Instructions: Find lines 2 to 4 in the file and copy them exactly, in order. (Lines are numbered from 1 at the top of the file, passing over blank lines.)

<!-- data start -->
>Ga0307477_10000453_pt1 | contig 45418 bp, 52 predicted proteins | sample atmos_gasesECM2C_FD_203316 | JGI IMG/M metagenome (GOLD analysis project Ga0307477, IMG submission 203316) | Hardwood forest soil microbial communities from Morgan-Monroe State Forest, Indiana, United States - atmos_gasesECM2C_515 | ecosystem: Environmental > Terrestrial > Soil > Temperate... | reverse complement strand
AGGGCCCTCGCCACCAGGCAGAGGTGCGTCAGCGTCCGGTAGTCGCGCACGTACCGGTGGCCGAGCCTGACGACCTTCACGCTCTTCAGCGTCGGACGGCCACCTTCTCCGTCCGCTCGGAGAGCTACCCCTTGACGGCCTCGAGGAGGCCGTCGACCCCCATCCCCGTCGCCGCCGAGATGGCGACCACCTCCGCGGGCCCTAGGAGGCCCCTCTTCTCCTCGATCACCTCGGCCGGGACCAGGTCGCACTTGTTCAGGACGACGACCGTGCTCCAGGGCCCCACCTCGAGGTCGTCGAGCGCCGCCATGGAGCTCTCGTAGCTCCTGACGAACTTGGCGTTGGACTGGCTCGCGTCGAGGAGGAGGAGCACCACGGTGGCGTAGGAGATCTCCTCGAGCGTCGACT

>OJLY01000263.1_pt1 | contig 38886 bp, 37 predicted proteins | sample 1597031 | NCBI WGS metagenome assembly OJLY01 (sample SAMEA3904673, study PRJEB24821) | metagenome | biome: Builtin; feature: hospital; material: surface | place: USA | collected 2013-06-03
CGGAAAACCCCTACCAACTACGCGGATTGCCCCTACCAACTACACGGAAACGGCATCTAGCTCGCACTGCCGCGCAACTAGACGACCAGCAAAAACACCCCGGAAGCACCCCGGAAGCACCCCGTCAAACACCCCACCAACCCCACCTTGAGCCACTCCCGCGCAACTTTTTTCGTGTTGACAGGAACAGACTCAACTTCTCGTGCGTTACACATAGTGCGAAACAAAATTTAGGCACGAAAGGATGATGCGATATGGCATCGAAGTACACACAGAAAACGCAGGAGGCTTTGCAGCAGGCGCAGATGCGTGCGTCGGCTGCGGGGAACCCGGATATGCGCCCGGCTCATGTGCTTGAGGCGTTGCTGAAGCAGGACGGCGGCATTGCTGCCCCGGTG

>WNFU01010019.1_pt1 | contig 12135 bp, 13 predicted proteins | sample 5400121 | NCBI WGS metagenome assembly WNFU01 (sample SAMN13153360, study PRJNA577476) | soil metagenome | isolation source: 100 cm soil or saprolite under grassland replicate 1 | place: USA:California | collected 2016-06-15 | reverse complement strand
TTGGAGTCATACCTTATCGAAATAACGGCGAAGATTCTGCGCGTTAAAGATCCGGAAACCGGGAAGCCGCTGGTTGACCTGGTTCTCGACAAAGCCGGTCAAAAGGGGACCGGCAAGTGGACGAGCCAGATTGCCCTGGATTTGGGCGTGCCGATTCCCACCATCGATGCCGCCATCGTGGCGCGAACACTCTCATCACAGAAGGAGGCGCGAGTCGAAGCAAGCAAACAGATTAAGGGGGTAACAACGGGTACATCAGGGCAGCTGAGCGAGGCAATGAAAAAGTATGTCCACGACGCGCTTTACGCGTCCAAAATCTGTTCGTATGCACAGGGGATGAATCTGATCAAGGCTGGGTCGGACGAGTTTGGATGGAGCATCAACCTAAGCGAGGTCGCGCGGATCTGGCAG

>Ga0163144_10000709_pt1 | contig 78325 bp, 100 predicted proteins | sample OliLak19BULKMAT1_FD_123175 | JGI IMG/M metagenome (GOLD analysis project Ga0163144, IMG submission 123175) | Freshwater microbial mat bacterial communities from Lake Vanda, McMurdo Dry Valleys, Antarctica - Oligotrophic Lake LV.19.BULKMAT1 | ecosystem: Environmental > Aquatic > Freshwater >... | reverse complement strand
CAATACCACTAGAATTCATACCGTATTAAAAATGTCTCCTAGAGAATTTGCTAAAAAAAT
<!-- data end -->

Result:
AGGGCCCTCGCCACCAGGCAGAGGTGCGTCAGCGTCCGGTAGTCGCGCACGTACCGGTGGCCGAGCCTGACGACCTTCACGCTCTTCAGCGTCGGACGGCCACCTTCTCCGTCCGCTCGGAGAGCTACCCCTTGACGGCCTCGAGGAGGCCGTCGACCCCCATCCCCGTCGCCGCCGAGATGGCGACCACCTCCGCGGGCCCTAGGAGGCCCCTCTTCTCCTCGATCACCTCGGCCGGGACCAGGTCGCACTTGTTCAGGACGACGACCGTGCTCCAGGGCCCCACCTCGAGGTCGTCGAGCGCCGCCATGGAGCTCTCGTAGCTCCTGACGAACTTGGCGTTGGACTGGCTCGCGTCGAGGAGGAGGAGCACCACGGTGGCGTAGGAGATCTCCTCGAGCGTCGACT

>OJLY01000263.1_pt1 | contig 38886 bp, 37 predicted proteins | sample 1597031 | NCBI WGS metagenome assembly OJLY01 (sample SAMEA3904673, study PRJEB24821) | metagenome | biome: Builtin; feature: hospital; material: surface | place: USA | collected 2013-06-03
CGGAAAACCCCTACCAACTACGCGGATTGCCCCTACCAACTACACGGAAACGGCATCTAGCTCGCACTGCCGCGCAACTAGACGACCAGCAAAAACACCCCGGAAGCACCCCGGAAGCACCCCGTCAAACACCCCACCAACCCCACCTTGAGCCACTCCCGCGCAACTTTTTTCGTGTTGACAGGAACAGACTCAACTTCTCGTGCGTTACACATAGTGCGAAACAAAATTTAGGCACGAAAGGATGATGCGATATGGCATCGAAGTACACACAGAAAACGCAGGAGGCTTTGCAGCAGGCGCAGATGCGTGCGTCGGCTGCGGGGAACCCGGATATGCGCCCGGCTCATGTGCTTGAGGCGTTGCTGAAGCAGGACGGCGGCATTGCTGCCCCGGTG